OpenStack architecture for high performance workloads
For customers that are running high performance computing workloads or Cloud Native workloads e.g. web applications, the focus is on maximizing compute and network performance. Perhaps, even at the cost of not having a redundant architecture. Such workloads tend to be computational in nature, such as Hadoop jobs, and the required data is sent as part of the workload to the worker node. As such, OpenStack services for storage are not required. See the image below for one possible way to deploy OpenStack for such workloads.
Each node has the Nova and Neutron drivers running Distributed Virtual Routing (DVR). For maximum i/o performance, the nodes have local SSDs that are configured in RAID10. For high networking throughput, each node has four 10Gb NICs that connect to VLAN backed networks.
Each node has 2 processors with 18 cores each, for a total of 36 Cores. To avoid the latency of disk i/o and to load the job data in memory, each server has 1.5TB memory. Given the high-end hardware configuration used in this architecture, it will likely be very expensive to deploy.
The frameworks used to execute these high performance workloads are usually designed to be fault-tolerant to worker node failures e.g. Hadoop. If a worker node fails, there is no loss of data except for the transient computational results. The jobs running on the failed worker nodes will be restarted on other available nodes and provided with the required data from persistent storage.
This architecture trades redundancy to squeeze maximum computing performance and is suitable only for specific types of workloads.
OpenStack architecture with good price-to-performance ratio
This architecture is suitable for Dev/Test workloads and falls in between the previous two in terms of price and performance.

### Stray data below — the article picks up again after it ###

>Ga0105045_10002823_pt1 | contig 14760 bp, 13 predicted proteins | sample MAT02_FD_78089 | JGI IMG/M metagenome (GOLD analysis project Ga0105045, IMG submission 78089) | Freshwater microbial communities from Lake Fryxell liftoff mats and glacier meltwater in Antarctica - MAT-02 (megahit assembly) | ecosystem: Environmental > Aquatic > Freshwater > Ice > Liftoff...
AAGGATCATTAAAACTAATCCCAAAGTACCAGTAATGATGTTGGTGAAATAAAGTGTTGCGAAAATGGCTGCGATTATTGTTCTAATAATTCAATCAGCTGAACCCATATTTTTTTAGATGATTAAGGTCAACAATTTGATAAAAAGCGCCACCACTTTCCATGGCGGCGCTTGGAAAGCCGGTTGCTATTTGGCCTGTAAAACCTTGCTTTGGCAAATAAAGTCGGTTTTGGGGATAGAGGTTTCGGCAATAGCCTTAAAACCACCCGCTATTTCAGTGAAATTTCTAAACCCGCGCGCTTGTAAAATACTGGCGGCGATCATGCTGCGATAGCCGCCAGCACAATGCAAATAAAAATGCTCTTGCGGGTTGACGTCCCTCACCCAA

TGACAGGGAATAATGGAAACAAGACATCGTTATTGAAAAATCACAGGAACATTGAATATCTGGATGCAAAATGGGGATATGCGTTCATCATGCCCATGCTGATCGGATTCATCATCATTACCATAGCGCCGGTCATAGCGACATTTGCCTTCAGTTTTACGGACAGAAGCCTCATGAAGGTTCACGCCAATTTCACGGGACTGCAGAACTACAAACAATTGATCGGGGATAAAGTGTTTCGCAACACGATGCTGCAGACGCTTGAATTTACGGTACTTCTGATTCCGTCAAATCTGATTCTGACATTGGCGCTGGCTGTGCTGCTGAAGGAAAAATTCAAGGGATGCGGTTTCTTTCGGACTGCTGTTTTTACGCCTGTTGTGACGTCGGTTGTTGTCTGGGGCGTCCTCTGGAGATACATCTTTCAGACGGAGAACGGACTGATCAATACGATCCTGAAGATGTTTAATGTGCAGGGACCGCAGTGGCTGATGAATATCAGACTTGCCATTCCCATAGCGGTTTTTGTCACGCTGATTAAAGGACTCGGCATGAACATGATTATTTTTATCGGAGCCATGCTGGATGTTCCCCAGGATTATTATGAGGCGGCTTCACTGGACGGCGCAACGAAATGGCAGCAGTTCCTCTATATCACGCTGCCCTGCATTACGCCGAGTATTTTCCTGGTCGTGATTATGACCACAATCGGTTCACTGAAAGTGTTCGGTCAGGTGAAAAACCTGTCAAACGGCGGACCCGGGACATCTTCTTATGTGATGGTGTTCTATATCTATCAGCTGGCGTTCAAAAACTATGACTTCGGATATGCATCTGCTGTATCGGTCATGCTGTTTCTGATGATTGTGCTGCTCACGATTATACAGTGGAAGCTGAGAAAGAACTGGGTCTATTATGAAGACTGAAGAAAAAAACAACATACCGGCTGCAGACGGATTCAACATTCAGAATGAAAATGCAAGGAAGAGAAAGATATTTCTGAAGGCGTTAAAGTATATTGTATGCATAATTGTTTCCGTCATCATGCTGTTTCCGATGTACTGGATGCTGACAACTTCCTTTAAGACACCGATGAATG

In this architecture, each node runs the Nova driver and one of Glance, Cinder-Volume and Neutron drivers. There aren’t redundant copies of these drivers and any running VMs on a failed node will have to re-created from scratch.
For a good price-to-performance ratio, each node will have 2 budget processors with 256GB of memory. There is a single 1Gb NIC on each node, along with a local HDD that is configured in RAID5. The node running Cinder-Volume drivers uses a local LVM. Networking is configured using VXLAN or GRE.
By default, the overcommitment ratio in OpenStack is 16 Virtual CPUs per physical CPU core and 1.5MB virtual memory for 1MB physical memory on the hypervisor. Given the short-lived and variable nature of Dev/Test workloads, the overcommitment ratio can be increased to squeeze more performance from the hardware. Check this support article for more recommendations on resource overcommitment.
Which other OpenStack reference architectures have you frequently come across? Please share your comments below!
- Create A Highly Available Kubernetes Cluster - December 6, 2016
- Kubernetes & Containers: A New Era for DevOps (Webinar) - October 18, 2016
- Compare Kubernetes vs ECS (Amazon EC2 Container Service) - September 23, 2016